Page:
You know, many people would jump at the chance to own a dragon. I initially wanted the money. It is a commonly known fact that dragons are tied to the element Au, or “gold” in the “new English”. This bond enabled dragons of times past to collect tons of gold in their secret caves. This gold was then used to influence the political processes of the kingdoms of the day. The dragon lobby was very successful in getting less experienced knights appointed. Dragons are also widely regarded as geniuses who can solve any problem, which could come in handy at any time. If I had a dragon, I could easily give it all my homework, and therefore have more time to do nothing. But without a doubt, the best reason for owning a dragon is this: after they “die”, you have a lifetime supply of dragon burgers! It is a well-known fact that dragons are made from the tastiest of meats, and since they are on the endangered species list, some people would pay an exorbitant amount of money to eat but one bite. All in all, there are these and many other unspecific reasons to buy a dragon. However, once you see why it’s wrong to own a dragon, this rationale will break down in your mind.
While it may be fun to have a dragon around the house, there is something nobody thinks about- who will clean up after it? Dragons are huge creatures, and produce a lot of waste. Not only that, but they are covered with scales. What happens when those scales start to fall off?!? Someone has to keep the floors clean, but dragons don’t care! They fly back and forth all day, and when the sun sets all you have is a floor that stinks, and a horde of angry neighbors. Dragons also breathe fire, and they are likely to destroy everything in their paths, including bird baths and lawn gnomes. Not only do you have to clean up your house, but you have to pay the neighbors not to go to the cops. You call that pet ownership? I call it annoying!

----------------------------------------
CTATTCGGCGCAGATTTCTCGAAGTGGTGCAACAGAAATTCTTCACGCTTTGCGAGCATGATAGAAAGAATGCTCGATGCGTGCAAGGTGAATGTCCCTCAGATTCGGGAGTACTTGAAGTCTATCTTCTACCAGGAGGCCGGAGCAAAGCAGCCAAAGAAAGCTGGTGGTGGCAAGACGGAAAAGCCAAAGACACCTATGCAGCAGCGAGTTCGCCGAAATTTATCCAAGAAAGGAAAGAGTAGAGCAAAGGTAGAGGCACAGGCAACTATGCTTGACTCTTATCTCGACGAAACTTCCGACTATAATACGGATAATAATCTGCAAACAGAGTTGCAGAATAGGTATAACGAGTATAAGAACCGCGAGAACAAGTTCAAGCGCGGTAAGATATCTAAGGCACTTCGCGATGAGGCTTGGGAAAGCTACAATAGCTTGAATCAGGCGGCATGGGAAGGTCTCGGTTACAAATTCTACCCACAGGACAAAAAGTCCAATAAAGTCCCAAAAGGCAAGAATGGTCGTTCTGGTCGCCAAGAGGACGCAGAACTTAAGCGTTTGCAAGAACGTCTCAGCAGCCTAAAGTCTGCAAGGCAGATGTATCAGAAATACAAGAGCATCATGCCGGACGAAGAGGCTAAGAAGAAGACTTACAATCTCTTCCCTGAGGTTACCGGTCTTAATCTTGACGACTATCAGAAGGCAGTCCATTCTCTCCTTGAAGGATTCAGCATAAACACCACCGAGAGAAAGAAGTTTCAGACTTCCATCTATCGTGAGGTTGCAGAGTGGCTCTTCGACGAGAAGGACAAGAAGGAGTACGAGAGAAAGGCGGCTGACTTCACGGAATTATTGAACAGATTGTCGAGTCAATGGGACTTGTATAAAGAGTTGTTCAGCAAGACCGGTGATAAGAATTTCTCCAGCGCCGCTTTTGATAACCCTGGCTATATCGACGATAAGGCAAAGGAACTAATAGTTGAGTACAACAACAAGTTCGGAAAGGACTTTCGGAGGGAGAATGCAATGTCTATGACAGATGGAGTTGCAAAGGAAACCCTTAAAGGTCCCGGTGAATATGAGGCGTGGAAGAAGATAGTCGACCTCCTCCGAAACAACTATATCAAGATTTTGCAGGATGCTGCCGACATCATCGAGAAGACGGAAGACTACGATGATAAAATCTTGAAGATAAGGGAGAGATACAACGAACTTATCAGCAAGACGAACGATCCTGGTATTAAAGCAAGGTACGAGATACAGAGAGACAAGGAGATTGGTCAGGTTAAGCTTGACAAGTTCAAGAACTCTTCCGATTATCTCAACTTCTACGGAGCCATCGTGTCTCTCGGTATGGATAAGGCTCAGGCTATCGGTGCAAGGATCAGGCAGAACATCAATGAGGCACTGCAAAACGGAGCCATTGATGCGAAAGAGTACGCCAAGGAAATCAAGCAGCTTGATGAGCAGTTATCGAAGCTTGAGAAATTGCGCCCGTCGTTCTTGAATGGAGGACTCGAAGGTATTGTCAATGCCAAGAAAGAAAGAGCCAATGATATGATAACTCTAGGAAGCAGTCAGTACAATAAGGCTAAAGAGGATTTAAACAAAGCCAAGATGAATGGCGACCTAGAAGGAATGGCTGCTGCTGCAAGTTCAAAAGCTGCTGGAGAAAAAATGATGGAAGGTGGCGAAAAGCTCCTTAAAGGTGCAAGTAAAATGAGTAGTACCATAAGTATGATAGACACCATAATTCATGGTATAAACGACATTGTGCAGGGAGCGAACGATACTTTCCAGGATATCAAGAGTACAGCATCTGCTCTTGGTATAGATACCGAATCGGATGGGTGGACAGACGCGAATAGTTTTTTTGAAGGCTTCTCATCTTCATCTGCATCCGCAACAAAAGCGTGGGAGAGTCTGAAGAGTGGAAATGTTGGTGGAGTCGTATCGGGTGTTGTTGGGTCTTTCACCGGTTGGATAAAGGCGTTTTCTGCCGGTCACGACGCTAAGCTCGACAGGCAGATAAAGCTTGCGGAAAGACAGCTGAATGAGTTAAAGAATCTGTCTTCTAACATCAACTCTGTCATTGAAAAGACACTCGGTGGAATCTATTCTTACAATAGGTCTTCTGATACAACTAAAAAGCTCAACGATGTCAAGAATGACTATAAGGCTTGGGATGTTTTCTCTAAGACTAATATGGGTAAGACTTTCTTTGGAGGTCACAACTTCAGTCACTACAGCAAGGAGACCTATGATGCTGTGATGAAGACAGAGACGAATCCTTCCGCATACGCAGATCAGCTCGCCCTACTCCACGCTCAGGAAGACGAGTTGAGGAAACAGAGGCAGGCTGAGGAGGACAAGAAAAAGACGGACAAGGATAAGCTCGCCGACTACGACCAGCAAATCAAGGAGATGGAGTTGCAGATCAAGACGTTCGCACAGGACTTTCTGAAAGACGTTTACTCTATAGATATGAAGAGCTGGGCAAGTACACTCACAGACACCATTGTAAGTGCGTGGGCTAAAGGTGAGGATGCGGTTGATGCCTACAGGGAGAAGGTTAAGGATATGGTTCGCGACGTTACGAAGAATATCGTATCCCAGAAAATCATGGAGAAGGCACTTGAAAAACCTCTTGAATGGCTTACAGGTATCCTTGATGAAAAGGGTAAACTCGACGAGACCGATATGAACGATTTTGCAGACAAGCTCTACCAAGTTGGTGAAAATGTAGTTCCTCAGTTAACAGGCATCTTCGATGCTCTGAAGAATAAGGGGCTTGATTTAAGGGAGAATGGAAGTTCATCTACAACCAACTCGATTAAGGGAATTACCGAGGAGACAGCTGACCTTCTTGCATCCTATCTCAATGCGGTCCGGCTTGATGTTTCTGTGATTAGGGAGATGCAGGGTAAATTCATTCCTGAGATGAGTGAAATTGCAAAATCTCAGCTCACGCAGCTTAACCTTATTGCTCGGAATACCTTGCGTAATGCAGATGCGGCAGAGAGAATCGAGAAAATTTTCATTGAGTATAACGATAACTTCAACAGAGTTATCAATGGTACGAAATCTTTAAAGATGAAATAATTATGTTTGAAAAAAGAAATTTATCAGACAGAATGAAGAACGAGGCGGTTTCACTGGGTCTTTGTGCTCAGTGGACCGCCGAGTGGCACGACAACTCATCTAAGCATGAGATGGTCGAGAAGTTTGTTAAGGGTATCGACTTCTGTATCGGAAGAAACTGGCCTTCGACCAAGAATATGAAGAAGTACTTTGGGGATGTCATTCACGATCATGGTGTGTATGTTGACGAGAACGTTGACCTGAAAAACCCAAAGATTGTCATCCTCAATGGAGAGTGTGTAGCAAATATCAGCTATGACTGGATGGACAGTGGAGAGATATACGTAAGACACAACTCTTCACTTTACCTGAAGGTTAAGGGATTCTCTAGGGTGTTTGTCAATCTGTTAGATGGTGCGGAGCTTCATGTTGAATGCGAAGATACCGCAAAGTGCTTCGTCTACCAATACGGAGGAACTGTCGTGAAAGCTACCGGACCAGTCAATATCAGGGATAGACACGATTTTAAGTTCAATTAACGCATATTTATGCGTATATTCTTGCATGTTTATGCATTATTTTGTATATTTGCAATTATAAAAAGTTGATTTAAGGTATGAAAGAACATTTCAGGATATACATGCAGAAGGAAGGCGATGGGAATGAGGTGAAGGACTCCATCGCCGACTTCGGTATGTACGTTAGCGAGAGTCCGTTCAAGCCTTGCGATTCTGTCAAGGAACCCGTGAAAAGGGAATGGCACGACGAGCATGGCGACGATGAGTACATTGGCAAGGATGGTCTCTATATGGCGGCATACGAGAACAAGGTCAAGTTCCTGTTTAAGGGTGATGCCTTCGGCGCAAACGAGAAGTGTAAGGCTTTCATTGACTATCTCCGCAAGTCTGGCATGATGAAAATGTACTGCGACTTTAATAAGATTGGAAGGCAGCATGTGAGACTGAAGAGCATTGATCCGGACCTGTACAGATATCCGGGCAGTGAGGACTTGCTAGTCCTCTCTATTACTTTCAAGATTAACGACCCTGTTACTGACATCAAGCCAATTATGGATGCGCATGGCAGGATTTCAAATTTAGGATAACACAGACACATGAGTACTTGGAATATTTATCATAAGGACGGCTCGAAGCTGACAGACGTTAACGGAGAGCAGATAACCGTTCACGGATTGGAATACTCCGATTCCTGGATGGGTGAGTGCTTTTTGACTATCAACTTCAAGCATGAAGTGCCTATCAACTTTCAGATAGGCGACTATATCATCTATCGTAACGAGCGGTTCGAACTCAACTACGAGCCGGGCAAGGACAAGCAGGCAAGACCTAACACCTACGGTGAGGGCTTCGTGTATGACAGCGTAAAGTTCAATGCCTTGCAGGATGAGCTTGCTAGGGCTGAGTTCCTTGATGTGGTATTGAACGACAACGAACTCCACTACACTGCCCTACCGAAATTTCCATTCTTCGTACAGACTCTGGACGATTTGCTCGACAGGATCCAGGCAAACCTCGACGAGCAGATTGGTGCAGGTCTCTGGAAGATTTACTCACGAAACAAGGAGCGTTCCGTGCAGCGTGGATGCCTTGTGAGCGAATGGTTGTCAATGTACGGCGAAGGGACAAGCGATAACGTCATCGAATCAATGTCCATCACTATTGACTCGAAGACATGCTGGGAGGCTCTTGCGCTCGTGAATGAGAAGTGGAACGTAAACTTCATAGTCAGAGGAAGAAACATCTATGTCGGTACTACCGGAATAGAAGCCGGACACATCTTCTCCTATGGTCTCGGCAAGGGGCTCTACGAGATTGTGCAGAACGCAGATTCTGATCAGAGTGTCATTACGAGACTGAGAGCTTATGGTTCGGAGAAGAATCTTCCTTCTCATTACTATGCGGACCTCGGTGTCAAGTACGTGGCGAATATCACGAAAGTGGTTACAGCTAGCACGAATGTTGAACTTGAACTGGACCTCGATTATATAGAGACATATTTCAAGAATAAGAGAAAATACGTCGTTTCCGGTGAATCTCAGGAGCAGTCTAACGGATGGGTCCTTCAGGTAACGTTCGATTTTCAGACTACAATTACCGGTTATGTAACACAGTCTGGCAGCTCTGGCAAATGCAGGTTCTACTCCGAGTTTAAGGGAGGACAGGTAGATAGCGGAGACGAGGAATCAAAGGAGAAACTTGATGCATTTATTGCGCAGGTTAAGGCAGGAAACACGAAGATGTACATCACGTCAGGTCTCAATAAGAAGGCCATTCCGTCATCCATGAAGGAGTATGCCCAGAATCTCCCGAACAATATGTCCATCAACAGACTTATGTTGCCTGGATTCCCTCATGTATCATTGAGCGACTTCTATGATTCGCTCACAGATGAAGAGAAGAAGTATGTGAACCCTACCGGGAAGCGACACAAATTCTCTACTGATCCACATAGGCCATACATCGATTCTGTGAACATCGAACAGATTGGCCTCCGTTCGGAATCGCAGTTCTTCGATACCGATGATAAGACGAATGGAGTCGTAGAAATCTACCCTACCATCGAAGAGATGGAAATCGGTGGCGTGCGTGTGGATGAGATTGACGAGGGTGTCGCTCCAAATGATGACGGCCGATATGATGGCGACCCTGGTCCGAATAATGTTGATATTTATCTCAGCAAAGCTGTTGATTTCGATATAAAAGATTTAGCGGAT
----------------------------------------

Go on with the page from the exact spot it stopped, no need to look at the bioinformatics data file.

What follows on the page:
For years the government has been covering things up. Nobody knew about the Navaho code talkers of World War II until years after the war ended! Still unknown are the number of UFOs in captivity. If the government can’t even acknowledge its involvement in the Kennedy assassination, then what do you think it’ll do when it finds a dragon in your house? Within three minutes of hearing the news, your front lawn will be covered with special ops agents. You will be interrogated, and sent to prison. The dragon will then be sent to a medical lab and experimented on for decades, until the government manages to clone it. Then the dragon clones will rebel against their human masters, and the Earth will be destroyed. The only way to prevent this unlikely future is to not own a dragon.
There remains the issue of trust. When all the fancy gloss has been burned away, it boils down to the simple question “Can you trust a dragon?” In the movie Aliens vs. Predator, the only way for humanity to survive was to help the Predator in its fight with the Aliens. Was this a wise decision? What will be the ultimate result of that choice?!? The decision may have been faulty, but the principle is sound. But why side with a dragon when we have no known natural enemies? In Aliens vs. Predator our enemies were the Aliens, and so there was no real choice but to side with the Predator. We aren’t being attacked by anyone stronger than us. So why put our trust in an ancient and mysterious beast? Dragons have existed for millions of years. They’re survivors. And the minute you do something they find threatening, they will devour you and everyone you’ve ever known. There have been cases wherein the dragon actually forces its human master to do algebra and trigonometry for hours on end. This constant threat of mathematics posed by the dragons is completely intolerable. Perhaps this is why dragon ownership is illegal in all fifty states and the District of Columbia.
To bring this rambling essay to its natural conclusion, I restate my poorly illustrated argument: Dragons are giant waste machines that will kill you before you hit the ground. They may have some good points, such as flying you to work every day. Oh! That would be so cool, I could laugh at the people in their cars in heavy traffic. I could be all like, “Hey, look at me! I’m flying and you’re in traffic!”, and they would be all, like, “I hate you!” But that’s just a pipe dream, pipes that lead to the sewer of ignorance and despair. The truth is that even if you found a dragon trustworthy enough to keep, the government would find out. That’s what happened to me, and now I’m in a lot of trouble. My property taxes skyrocketed, my insurance was canceled, and I keep getting phone calls from the FBI every night. All because I wanted to own a dragon.